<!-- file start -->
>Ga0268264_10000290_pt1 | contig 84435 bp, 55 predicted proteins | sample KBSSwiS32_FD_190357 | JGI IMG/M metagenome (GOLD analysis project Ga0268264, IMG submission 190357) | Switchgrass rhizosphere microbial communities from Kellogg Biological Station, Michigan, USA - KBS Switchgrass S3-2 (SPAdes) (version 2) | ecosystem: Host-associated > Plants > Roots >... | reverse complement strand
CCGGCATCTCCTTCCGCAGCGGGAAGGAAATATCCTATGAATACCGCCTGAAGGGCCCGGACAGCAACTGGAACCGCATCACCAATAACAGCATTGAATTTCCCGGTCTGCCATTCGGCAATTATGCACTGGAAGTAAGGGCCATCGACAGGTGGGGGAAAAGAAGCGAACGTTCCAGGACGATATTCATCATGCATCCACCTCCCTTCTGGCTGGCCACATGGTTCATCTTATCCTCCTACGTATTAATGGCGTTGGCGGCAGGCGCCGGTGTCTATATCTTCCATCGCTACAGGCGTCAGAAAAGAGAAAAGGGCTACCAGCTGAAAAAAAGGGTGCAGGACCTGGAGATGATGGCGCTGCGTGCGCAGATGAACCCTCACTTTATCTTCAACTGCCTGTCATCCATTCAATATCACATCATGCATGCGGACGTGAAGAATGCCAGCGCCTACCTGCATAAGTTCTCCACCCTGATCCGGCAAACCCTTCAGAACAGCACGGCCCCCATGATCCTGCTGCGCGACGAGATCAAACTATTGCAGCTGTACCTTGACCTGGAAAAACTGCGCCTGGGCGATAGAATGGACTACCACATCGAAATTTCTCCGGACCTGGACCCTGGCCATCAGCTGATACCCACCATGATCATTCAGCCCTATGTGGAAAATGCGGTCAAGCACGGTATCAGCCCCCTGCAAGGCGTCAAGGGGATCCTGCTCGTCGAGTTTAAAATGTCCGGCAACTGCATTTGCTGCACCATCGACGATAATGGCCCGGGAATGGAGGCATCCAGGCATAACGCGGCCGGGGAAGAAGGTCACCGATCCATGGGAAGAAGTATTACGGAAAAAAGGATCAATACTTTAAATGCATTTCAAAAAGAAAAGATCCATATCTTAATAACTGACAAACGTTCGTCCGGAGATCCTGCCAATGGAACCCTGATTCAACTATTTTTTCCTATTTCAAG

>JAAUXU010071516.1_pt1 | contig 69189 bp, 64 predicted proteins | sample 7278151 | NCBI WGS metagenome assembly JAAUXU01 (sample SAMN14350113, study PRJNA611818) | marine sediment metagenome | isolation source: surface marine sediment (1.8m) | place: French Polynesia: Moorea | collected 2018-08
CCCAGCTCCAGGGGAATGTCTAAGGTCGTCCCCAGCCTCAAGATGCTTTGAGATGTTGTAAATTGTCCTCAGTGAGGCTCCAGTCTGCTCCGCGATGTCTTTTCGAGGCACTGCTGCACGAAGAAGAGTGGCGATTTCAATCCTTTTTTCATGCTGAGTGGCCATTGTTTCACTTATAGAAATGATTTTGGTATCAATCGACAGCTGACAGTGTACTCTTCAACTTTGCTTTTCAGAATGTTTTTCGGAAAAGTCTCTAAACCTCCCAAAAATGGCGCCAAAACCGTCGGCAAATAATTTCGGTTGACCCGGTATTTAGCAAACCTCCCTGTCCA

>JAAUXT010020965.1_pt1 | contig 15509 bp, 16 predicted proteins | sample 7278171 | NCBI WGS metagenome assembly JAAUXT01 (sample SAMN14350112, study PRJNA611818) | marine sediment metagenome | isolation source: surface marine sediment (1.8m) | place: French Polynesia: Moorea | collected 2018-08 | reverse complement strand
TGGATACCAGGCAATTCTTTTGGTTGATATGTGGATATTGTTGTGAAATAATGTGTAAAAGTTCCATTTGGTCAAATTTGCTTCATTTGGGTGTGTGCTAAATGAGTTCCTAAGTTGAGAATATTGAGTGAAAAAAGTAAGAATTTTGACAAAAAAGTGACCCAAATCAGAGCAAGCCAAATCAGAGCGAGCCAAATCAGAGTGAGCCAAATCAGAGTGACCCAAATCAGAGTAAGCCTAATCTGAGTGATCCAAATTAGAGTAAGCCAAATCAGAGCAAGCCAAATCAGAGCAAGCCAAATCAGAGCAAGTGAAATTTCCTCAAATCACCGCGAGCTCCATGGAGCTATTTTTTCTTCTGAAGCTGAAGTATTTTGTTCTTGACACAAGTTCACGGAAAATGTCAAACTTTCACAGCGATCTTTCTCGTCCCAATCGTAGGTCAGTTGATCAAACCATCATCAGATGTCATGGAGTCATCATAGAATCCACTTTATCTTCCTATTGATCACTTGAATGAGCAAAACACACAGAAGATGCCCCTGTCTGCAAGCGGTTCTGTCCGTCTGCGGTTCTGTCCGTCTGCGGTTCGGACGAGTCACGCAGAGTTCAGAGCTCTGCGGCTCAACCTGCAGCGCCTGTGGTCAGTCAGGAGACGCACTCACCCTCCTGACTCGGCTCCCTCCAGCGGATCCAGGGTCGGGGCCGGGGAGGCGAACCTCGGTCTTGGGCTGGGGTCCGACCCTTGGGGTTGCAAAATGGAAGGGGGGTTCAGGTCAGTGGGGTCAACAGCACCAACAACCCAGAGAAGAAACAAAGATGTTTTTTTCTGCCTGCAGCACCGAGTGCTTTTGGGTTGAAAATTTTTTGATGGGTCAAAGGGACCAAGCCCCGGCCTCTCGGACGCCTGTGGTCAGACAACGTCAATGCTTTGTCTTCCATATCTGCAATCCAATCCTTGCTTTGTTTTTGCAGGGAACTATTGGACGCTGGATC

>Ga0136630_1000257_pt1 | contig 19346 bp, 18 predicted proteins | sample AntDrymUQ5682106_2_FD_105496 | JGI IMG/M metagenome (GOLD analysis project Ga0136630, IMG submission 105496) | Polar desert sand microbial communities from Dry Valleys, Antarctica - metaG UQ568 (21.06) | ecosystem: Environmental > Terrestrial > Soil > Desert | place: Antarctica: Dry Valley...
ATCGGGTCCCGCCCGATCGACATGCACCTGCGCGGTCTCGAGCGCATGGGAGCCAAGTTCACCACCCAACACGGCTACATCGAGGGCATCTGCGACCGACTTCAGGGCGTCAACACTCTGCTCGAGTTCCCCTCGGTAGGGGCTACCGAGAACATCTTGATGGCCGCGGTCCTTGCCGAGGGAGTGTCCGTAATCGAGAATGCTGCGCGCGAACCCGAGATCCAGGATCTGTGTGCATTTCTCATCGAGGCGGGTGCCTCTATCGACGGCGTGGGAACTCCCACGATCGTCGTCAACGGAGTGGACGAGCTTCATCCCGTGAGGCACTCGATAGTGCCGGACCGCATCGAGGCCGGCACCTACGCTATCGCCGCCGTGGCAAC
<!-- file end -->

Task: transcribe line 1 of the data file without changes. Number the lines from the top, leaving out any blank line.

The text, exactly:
>Ga0268264_10000290_pt1 | contig 84435 bp, 55 predicted proteins | sample KBSSwiS32_FD_190357 | JGI IMG/M metagenome (GOLD analysis project Ga0268264, IMG submission 190357) | Switchgrass rhizosphere microbial communities from Kellogg Biological Station, Michigan, USA - KBS Switchgrass S3-2 (SPAdes) (version 2) | ecosystem: Host-associated > Plants > Roots >... | reverse complement strand